Thursday, November 15, 2012

Rethnking God V

The Emperor Constantine and
Bishops at Nicea
Well it would seem that everything we needed to know about God we learned from Jesus—that Jesus was God’s final Word of Revelation.  Theologically that may be true, but it is not true historically.  In fact, Jesus created a huge problem that made the Church seriously rethink everything it thought it knew about God.
We take it for granted that by the death of the last apostle and the close of the canon of scripture, our doctrines were complete.  We knew that there is one God in three Divine Persons.  We knew that Jesus was “consubstantial” (one in being as we used to say) with the Father according to his divinity and of one human nature with us as regarding his humanity.  We thought that the apostles had it all worked out.  But they didn’t.  It is clear from the New Testament texts that they were themselves trying to work out what made this man who is so much like us in so many respects so utterly different than us in others that he could be called “The Son of God”—and what did that mean anyway?
The Church would spend approximately three centuries trying to clarify what it believed about God and about Jesus before definitively defining the Trinity and it would take almost three more centuries before it clarified the relationship of Jesus to the Godhead—the theological fancy-schmancy word for God.   There were hints of the Trinity in the New Testament books—most notably the Trinitarian formula for baptism—a command put in the mouth of Jesus by the author of “Matthew’s Gospel” that the disciples should baptize “in the Name of the Father, and of the Son, and of the Holy Spirit.”  (Actually it seems from The Book of Acts and from Paul’s writings that for a short while the Apostles and their successors were baptizing “In the Name of Jesus” and that the Trinitarian Formula came a little later—certainly by the ‘80’s AD when Matthew (or someone) wrote his Gospel.  The idea that Jesus was God’s Son presented huge theological dilemmas for the early Christians.  Coming out of Judaism the first Christians were rigidly committed to the Oneness of God and didn’t know how to express the idea that Jesus—the “Son”—somehow shared in the Divinity of his “Father” without ending up with two gods.  And even then: what to do with the Holy Spirit?  Is the Spirit a Person like Jesus or merely an emanation of the Father like my spirit would be of me and your spirit would be of you?  All this gets argued back and forth through the second and third and into the fourth centuries.  The whole complexity only begins to be resolved with the Council of Nicea in 325 but even then the Council never uses the word “Trinity” and while the Father and the Son have a fair bit said about them, the Holy Spirit gets somewhat lumped in with other things like baptism for the forgiveness of sins, the resurrection of the dead and assorted other doctrines.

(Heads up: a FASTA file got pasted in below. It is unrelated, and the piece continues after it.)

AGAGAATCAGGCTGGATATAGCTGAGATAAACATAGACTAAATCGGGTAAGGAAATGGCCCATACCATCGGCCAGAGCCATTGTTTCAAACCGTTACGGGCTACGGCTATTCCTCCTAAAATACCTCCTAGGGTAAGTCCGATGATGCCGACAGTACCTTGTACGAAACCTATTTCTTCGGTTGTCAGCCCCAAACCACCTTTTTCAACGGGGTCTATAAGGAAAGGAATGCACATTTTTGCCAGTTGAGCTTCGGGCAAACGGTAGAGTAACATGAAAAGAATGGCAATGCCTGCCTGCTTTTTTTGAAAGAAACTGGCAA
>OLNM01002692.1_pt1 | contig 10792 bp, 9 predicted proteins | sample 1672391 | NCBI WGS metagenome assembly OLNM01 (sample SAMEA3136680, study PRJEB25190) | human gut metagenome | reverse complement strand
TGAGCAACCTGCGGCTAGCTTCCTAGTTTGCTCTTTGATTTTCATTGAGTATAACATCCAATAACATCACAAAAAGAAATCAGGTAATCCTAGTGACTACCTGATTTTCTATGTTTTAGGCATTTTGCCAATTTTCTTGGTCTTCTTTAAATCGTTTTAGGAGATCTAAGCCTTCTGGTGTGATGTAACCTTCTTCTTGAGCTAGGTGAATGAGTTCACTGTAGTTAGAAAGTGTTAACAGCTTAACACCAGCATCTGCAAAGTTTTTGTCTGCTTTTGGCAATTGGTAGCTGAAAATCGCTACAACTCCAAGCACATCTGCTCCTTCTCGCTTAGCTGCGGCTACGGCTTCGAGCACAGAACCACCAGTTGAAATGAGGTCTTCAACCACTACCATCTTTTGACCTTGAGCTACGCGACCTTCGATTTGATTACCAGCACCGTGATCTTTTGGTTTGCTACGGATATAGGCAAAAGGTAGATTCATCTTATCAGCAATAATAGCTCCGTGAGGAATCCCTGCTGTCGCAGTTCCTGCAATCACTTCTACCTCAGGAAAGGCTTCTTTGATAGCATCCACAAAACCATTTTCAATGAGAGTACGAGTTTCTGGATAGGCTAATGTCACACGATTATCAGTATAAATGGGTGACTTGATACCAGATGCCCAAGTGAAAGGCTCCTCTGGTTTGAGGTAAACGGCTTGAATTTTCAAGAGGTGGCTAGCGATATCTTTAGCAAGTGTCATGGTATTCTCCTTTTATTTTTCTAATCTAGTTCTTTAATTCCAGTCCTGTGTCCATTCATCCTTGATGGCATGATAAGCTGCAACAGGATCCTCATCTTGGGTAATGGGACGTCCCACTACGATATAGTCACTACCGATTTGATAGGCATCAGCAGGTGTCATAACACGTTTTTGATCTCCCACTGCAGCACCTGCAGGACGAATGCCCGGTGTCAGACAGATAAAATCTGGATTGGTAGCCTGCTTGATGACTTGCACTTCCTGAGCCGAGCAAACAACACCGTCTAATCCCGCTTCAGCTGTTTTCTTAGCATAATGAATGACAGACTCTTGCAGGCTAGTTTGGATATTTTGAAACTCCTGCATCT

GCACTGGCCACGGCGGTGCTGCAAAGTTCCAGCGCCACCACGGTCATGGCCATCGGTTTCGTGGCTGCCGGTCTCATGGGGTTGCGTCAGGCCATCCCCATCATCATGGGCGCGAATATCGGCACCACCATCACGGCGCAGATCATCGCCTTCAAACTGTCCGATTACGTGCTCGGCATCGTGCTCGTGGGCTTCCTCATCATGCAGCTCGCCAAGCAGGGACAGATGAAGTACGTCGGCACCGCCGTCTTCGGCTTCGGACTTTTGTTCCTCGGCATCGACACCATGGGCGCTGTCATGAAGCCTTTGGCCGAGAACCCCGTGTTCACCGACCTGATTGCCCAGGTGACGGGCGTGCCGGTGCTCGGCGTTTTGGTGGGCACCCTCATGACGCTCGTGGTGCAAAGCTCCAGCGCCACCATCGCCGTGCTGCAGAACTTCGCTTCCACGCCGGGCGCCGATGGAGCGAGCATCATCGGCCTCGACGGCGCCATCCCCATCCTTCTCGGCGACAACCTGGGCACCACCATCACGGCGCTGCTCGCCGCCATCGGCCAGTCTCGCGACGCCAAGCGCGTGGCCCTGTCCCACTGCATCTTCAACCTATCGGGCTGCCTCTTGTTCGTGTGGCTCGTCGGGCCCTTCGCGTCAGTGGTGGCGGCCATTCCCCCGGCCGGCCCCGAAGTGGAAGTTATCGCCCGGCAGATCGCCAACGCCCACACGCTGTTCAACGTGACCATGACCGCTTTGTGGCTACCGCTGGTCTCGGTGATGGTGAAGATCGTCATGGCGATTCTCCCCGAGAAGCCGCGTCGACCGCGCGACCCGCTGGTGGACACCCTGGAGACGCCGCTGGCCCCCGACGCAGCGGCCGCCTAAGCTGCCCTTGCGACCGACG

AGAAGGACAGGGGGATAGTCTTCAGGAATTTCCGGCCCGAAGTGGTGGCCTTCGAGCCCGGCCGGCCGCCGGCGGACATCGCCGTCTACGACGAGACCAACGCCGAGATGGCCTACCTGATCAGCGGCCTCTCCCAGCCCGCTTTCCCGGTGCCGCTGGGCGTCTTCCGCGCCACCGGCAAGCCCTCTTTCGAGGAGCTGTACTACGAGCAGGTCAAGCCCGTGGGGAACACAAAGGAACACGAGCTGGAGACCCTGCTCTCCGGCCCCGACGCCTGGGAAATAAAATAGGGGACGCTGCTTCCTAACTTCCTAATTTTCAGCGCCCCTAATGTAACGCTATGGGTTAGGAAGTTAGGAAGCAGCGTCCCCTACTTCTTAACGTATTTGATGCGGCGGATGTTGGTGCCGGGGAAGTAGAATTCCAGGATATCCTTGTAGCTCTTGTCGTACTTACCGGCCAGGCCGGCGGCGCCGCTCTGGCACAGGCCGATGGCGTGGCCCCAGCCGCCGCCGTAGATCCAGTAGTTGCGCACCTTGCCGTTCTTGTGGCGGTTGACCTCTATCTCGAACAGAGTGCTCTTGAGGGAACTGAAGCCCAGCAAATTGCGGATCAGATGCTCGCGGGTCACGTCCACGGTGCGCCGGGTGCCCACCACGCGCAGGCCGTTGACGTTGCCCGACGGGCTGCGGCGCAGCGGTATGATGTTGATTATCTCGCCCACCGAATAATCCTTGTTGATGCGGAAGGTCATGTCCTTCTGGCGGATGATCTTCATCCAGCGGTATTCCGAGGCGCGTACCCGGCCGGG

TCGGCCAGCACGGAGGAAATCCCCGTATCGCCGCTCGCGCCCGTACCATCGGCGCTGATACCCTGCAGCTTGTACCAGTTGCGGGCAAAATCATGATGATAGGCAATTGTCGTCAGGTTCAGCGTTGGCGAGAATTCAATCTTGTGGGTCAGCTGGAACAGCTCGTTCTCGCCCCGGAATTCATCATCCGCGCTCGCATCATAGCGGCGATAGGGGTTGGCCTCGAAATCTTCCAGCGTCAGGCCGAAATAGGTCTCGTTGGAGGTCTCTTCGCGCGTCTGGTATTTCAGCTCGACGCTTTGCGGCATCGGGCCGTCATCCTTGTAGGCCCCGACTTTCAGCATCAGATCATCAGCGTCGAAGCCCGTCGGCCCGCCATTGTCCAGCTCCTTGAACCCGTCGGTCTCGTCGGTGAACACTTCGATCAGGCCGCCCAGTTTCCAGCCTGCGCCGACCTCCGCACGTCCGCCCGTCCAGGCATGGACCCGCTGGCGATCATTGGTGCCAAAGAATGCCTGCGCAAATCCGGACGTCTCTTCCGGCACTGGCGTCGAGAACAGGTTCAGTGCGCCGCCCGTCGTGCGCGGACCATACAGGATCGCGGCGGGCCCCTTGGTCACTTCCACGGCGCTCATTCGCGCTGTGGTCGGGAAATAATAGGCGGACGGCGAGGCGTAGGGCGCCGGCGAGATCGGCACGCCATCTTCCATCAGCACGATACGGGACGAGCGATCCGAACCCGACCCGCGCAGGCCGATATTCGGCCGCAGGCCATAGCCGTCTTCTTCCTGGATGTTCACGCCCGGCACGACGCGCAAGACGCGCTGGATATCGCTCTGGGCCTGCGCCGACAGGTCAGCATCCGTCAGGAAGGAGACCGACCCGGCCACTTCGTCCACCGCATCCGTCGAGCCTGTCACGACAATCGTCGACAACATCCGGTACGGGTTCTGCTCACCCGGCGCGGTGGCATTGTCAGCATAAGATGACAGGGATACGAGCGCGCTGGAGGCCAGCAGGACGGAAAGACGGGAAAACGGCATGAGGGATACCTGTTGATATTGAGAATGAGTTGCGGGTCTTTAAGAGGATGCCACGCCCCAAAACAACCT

Theophilus of Antioch writing before 190 is the first to use the word “Trinity” though the idea can be found in Ignatius at the beginning of the second century and Justin Martyr in mid-second century.  Nicea was meant to answer questions about Jesus as well—who he is in relation to God (the Father) and who he is in relation to us?  This had been a hot item in the second and third centuries as well with such ideas as Adoptionism, Sabellianism, and other formulae that we now consider to be heretical but which, in the day, had strong and avid believers.  In the event, Nicea created more questions than it answered and it took about six more councils—Ephesus, Chalcedon, Constantinople I, II, and III, and a second council at Nicea—to iron out the details and even then lots of Good Christians—the Armenians, the Copts, and the Chaldeans among others—bailed because they didn’t agree. Finally the Western Church (today’s Catholics along with the Anglican, Lutheran, and Reformed traditions) and Orthodox (Greek, Russian, and various other “Chalcedonian” Churches have agreed that Jesus Christ is one Person in two natures, a Divine Nature consubstantial (there’s that word again) with the Father and a human nature like our except in sin.  So basically this all took six centuries to work out: people—all sorts of people like popes and bishops and saints and mystics and cleaning ladies and horse jockeys and bookies and bartenders and school teachers and even a few imperial mistresses—arguing and fighting back and forth until the consensus fidelium came to a consensus fidelium.  But even then, that wasn’t the end of it.  We are always rethinking God.  We never get the answer to exactly say what we know in our collective heart is the precise truth.  Maybe it just can’t be done.     The theological process is more important than the theological product.  We never stop “rethinking God.”

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